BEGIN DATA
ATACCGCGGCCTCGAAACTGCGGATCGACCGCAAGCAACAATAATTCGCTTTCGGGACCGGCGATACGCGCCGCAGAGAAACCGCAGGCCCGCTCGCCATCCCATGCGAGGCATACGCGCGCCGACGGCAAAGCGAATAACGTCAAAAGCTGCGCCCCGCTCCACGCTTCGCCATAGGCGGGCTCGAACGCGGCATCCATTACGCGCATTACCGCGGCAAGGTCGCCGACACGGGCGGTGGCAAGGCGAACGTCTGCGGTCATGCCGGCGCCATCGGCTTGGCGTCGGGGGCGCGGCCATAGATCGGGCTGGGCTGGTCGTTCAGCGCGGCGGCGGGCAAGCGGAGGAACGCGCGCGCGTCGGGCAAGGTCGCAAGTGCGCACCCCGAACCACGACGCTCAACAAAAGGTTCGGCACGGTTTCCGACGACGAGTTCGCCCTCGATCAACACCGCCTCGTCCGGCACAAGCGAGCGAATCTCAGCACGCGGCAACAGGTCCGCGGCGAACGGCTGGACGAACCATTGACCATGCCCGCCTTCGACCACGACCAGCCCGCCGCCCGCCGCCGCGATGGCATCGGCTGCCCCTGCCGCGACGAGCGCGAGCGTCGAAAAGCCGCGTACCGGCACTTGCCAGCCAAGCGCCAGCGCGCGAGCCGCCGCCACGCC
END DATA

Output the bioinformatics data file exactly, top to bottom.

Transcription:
ATACCGCGGCCTCGAAACTGCGGATCGACCGCAAGCAACAATAATTCGCTTTCGGGACCGGCGATACGCGCCGCAGAGAAACCGCAGGCCCGCTCGCCATCCCATGCGAGGCATACGCGCGCCGACGGCAAAGCGAATAACGTCAAAAGCTGCGCCCCGCTCCACGCTTCGCCATAGGCGGGCTCGAACGCGGCATCCATTACGCGCATTACCGCGGCAAGGTCGCCGACACGGGCGGTGGCAAGGCGAACGTCTGCGGTCATGCCGGCGCCATCGGCTTGGCGTCGGGGGCGCGGCCATAGATCGGGCTGGGCTGGTCGTTCAGCGCGGCGGCGGGCAAGCGGAGGAACGCGCGCGCGTCGGGCAAGGTCGCAAGTGCGCACCCCGAACCACGACGCTCAACAAAAGGTTCGGCACGGTTTCCGACGACGAGTTCGCCCTCGATCAACACCGCCTCGTCCGGCACAAGCGAGCGAATCTCAGCACGCGGCAACAGGTCCGCGGCGAACGGCTGGACGAACCATTGACCATGCCCGCCTTCGACCACGACCAGCCCGCCGCCCGCCGCCGCGATGGCATCGGCTGCCCCTGCCGCGACGAGCGCGAGCGTCGAAAAGCCGCGTACCGGCACTTGCCAGCCAAGCGCCAGCGCGCGAGCCGCCGCCACGCC